Young fashion designer donates to COVID-19 relief


Aubrey Benoit, Arts Editor

MAD-X started less than a year ago. With an array of tie-dyed sweatsuits and stickers, designer and owner, Madeline Hixon has sold her works of art to profit all those who have been impacted by the coronavirus (COVID-19).

The 26 year old studied fashion and production out of Lasell University. The tie-dyed loungewear was actually an accident by Hixon during her quarantine hobbies. “When you go to fashion school you learn how to make a brand,” Hixon said. There’s a specific niche she wanted to make; Scott Disick matching, acid-wash sweat suits sold by his company, “Talentless,” sparked her eye the most. However, the personal tag on her clothing is what makes it different from everyone else.

She purposely prints the tag of her clothing on the front, for all to see exactly what her company represents. “Made in the USA. A portion of the proceeds going towards families & businesses affected by COVID-19,” MAD-X apparel reads. Hixon is hoping that if people know that the clothing gives to those struggling with COVID-19, it will encourage them to be kinder.

In her graduating year, Hixon left Lasell University with a bang. Her final project was circulated around “disorders and diseases” that are not seen as beautiful to the eye. By taking the cell mutations of said diseases and disorders and putting them on the outside, she was able to make beautiful garments to be displayed. This was Hixon’s first inclination that she wanted to do something more than just making clothes.

Hixon was working in New York City when COVID-19 hit and she had to move back home. With rent and other necessities to pay, Hixon knew she had to come up with some extra cash to help herself out. She had played around with a bleach dye set over quarantine and her manager suggested she sell them. As an avid traveler and YouTuber, Hixon’s following on social media was strong enough for her to put her work out there and get something out of it. After posting a few pictures and collaborating with influencer Alisha Marie, her company, MAD-X, took flight.

MAD-X stars Hixon as the CEO, a manager to handle inquiries and take photos, an intern to market on social media and a few models. Their collaborations work together perfectly to make the magic that is MAD-X.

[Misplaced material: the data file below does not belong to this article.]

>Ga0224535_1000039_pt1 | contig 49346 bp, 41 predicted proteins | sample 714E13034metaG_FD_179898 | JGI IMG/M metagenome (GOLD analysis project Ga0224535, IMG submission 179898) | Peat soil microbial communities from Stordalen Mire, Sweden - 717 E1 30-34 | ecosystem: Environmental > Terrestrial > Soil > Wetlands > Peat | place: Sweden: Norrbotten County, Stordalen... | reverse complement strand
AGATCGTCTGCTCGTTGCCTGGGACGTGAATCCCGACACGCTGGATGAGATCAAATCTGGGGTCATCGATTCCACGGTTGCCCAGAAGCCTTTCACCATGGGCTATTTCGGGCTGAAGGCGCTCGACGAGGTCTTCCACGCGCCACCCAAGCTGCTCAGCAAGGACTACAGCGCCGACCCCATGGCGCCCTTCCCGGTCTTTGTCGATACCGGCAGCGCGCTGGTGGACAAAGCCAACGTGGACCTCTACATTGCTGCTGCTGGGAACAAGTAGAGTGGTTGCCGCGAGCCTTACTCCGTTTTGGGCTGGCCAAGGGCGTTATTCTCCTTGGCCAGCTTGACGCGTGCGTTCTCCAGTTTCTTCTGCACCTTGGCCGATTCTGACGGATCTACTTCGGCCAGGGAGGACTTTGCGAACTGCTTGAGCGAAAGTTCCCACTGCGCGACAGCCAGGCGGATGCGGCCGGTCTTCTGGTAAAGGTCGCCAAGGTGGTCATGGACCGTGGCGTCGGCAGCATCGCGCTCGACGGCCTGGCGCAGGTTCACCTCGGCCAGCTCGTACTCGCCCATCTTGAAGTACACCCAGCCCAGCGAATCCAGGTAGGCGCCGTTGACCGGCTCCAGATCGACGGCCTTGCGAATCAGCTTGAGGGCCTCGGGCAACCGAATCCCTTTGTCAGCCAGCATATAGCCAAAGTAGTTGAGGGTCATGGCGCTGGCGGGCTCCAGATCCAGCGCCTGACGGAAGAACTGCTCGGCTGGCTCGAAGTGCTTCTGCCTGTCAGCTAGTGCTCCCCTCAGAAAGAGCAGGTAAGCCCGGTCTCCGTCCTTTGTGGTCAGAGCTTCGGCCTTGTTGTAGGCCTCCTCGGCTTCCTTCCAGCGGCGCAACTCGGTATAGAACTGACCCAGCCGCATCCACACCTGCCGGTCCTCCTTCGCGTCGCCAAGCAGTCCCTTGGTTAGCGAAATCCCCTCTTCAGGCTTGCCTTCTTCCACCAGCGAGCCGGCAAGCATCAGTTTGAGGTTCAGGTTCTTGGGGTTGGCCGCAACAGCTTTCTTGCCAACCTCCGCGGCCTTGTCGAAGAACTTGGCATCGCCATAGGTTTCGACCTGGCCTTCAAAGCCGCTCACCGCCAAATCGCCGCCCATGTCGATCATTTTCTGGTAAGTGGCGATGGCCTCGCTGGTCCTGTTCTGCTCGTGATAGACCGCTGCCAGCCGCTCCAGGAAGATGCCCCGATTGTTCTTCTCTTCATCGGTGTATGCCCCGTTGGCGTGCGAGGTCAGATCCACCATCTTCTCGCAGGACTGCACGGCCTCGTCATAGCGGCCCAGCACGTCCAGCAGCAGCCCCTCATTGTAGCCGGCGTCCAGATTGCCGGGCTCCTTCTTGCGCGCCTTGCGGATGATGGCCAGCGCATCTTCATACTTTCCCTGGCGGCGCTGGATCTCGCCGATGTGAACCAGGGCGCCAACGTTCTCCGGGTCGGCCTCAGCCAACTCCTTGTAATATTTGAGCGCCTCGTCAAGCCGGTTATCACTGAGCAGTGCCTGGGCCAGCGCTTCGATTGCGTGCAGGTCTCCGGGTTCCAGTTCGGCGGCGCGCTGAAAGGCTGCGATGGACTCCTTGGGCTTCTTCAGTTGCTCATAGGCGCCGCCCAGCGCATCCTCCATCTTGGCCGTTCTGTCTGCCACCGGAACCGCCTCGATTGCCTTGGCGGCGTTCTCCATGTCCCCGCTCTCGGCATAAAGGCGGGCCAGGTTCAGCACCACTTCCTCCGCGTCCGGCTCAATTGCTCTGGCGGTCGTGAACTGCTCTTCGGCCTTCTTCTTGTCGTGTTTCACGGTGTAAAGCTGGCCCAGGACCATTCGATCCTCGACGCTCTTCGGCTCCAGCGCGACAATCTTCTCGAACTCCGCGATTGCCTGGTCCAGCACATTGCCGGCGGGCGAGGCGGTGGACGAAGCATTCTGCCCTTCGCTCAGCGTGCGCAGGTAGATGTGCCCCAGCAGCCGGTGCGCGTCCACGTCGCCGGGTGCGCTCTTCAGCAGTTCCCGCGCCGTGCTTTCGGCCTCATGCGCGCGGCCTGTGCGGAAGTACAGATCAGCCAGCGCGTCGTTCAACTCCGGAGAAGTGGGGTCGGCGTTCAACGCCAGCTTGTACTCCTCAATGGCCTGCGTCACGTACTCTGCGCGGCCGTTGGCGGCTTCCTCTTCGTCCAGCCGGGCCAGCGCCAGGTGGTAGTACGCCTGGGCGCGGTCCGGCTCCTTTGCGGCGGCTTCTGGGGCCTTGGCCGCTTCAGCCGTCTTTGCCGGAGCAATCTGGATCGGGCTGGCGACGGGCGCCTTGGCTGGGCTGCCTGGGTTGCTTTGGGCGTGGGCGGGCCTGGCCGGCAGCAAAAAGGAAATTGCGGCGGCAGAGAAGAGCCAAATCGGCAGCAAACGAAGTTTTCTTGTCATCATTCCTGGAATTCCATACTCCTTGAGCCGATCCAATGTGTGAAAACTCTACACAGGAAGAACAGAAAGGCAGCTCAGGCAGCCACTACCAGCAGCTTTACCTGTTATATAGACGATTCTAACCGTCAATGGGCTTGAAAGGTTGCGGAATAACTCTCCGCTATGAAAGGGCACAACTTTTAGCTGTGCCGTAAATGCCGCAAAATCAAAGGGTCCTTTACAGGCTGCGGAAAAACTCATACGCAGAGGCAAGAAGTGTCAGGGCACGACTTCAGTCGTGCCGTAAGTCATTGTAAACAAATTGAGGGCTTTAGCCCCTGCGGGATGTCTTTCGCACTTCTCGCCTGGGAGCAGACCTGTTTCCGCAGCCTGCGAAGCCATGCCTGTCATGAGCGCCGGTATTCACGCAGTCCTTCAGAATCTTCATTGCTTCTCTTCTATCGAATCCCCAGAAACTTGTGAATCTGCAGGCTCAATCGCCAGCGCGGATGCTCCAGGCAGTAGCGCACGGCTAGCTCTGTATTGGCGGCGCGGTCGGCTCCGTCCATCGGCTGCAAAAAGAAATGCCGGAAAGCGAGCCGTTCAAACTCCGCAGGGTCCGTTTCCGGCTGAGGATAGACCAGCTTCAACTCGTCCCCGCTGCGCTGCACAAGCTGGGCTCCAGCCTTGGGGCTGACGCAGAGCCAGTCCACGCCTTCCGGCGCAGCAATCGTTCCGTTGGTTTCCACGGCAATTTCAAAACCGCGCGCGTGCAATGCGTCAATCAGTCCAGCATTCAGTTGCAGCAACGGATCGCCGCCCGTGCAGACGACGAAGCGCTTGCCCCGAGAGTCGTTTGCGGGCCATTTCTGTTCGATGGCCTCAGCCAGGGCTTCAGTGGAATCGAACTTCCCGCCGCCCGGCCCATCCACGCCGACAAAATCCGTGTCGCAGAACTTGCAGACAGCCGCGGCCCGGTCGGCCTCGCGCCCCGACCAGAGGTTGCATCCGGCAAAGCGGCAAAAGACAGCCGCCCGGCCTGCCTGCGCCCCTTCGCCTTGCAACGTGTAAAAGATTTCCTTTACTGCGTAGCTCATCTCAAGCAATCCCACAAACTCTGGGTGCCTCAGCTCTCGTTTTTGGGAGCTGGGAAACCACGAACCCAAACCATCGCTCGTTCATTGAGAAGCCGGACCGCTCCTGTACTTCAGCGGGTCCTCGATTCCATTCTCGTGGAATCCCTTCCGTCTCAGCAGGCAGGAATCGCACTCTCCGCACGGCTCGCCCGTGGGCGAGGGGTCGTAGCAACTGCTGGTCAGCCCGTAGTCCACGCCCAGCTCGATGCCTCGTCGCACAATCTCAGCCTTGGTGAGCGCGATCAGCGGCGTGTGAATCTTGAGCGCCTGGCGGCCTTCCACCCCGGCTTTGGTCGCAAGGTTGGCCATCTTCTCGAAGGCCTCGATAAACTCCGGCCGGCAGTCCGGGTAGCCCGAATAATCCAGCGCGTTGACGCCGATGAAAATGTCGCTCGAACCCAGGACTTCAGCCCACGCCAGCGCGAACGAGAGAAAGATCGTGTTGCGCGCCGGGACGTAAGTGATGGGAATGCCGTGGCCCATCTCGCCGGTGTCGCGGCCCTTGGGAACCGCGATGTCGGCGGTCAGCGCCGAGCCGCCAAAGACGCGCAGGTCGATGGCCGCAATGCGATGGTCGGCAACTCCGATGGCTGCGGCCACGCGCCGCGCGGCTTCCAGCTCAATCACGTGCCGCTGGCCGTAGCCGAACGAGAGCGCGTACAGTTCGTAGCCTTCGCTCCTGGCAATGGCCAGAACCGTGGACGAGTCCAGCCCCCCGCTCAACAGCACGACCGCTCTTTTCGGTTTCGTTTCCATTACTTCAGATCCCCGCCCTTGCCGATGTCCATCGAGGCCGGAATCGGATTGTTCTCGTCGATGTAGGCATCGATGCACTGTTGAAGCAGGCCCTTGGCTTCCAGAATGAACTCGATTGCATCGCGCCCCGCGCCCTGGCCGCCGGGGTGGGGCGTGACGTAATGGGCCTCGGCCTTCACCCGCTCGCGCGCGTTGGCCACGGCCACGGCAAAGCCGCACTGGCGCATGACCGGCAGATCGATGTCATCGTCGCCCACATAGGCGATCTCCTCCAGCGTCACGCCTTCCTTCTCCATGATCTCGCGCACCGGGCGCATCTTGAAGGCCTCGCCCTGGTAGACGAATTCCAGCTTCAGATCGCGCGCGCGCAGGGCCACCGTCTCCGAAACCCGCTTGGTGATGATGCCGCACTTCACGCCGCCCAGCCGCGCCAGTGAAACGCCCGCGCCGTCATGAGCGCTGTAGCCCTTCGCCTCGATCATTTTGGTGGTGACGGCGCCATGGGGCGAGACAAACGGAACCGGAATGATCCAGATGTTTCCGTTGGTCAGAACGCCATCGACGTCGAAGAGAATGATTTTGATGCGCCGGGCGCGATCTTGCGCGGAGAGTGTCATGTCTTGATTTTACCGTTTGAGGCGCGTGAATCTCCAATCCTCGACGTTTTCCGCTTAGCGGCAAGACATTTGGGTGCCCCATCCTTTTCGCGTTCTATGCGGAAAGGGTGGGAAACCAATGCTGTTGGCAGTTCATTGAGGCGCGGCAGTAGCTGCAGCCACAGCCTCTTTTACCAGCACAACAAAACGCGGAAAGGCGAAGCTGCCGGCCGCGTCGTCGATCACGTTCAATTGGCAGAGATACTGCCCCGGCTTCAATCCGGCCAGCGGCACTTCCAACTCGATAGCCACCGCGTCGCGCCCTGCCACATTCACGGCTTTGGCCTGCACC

“I’ve always wanted to give back to something beyond clothing; fashion has this wrap of being very superficial,” Hixon said. Her empathy and drive to develop something that represents more than looks is incredibly progressive for the fashion industry.

From mass production to greenhouse gases from factory functions, big fashion industries are becoming more corrupt, according to Sustain your Style. You never really know where your money is going. “I think people are starting to realize how cool it can feel to promote a small business,” Hixon said.

All of MAD-X packaging and thank you notes are 100% recyclable, while their stickers are 100% compostable. They work incredibly hard to be environmentally friendly. “We care a lot about the environment and are trying to not turn into those brands that are adding to all the plastic and waste because we don’t have that much longer,” Hixon said.

Between The American Foundation for Suicide Prevention to a Black southern women’s consortium, MAD-X works with a variety of beneficiaries in order to give back to a broad spectrum of people directly affected. There are even individuals who would reach out to Hixon personally about their struggles during the pandemic and she would help them out.

Hixon has even given back using her own money. In 2019, she visited Ghana and bought the children paper and pens so they didn’t have to write with chalk anymore. “When you see it first hand, the actual impact a little thing can make… it drove home my need to be more philanthropic and to see my life out of my own privilege,” Hixon said.

Once the pandemic dims, Hixon hopes to keep the same philanthropic ideology. She would love to create a lifestyle brand through collaborating with local companies, showcasing small businesses to make something more than loungewear.

There’s still a lot to learn for a company that is less than a year old, but Hixon has managed to donate $3000 so far. “We hope to get to 10K by the end of 2021,” Hixon said.

MAD-X is a reformative and forward-looking company that is focused on granting the impaired parts of society. A trendsetter and inspiring designer, Hixon sets new standards for the future of American fashion.

Photos courtesy of MAD-X.